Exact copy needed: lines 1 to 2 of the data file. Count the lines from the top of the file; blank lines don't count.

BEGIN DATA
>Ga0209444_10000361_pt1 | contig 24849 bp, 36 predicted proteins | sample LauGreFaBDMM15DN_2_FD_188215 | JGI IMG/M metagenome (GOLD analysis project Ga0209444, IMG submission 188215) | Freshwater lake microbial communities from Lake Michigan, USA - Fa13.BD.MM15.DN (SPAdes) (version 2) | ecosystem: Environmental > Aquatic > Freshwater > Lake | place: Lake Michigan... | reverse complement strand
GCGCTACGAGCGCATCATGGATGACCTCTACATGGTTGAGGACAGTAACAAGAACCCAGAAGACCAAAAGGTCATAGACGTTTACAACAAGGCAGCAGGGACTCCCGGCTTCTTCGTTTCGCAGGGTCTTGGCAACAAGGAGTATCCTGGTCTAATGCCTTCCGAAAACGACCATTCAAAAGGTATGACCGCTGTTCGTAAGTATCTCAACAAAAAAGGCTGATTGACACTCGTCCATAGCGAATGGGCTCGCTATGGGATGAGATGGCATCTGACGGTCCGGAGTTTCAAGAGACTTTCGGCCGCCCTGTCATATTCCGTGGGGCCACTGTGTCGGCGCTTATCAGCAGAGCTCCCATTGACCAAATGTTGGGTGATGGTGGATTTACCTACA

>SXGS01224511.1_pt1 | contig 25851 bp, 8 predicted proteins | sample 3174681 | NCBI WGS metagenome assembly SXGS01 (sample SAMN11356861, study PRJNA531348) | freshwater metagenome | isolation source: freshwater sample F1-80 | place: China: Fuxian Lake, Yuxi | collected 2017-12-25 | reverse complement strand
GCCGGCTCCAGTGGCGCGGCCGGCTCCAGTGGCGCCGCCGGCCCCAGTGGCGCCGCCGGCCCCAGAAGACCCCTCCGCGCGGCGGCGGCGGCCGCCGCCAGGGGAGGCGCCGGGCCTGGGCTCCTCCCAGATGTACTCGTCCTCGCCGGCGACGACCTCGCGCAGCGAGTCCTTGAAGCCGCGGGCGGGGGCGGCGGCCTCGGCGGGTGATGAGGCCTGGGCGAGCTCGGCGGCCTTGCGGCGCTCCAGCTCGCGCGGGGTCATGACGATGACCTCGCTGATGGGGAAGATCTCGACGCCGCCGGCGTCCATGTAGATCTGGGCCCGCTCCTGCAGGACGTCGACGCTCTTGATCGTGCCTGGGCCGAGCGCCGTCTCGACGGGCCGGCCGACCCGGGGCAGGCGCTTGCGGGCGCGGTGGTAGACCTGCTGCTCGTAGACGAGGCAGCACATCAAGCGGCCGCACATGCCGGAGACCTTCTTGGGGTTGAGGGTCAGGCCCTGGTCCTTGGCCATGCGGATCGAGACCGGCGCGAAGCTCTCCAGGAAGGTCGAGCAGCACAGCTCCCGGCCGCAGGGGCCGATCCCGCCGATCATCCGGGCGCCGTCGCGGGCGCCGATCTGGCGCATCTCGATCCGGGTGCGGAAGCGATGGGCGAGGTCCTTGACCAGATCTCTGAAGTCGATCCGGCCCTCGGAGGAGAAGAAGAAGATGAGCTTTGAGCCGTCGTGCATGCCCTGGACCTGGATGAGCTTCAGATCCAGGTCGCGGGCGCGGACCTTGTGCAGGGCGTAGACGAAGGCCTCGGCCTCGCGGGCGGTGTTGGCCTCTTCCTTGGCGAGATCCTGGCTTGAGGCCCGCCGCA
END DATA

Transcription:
>Ga0209444_10000361_pt1 | contig 24849 bp, 36 predicted proteins | sample LauGreFaBDMM15DN_2_FD_188215 | JGI IMG/M metagenome (GOLD analysis project Ga0209444, IMG submission 188215) | Freshwater lake microbial communities from Lake Michigan, USA - Fa13.BD.MM15.DN (SPAdes) (version 2) | ecosystem: Environmental > Aquatic > Freshwater > Lake | place: Lake Michigan... | reverse complement strand
GCGCTACGAGCGCATCATGGATGACCTCTACATGGTTGAGGACAGTAACAAGAACCCAGAAGACCAAAAGGTCATAGACGTTTACAACAAGGCAGCAGGGACTCCCGGCTTCTTCGTTTCGCAGGGTCTTGGCAACAAGGAGTATCCTGGTCTAATGCCTTCCGAAAACGACCATTCAAAAGGTATGACCGCTGTTCGTAAGTATCTCAACAAAAAAGGCTGATTGACACTCGTCCATAGCGAATGGGCTCGCTATGGGATGAGATGGCATCTGACGGTCCGGAGTTTCAAGAGACTTTCGGCCGCCCTGTCATATTCCGTGGGGCCACTGTGTCGGCGCTTATCAGCAGAGCTCCCATTGACCAAATGTTGGGTGATGGTGGATTTACCTACA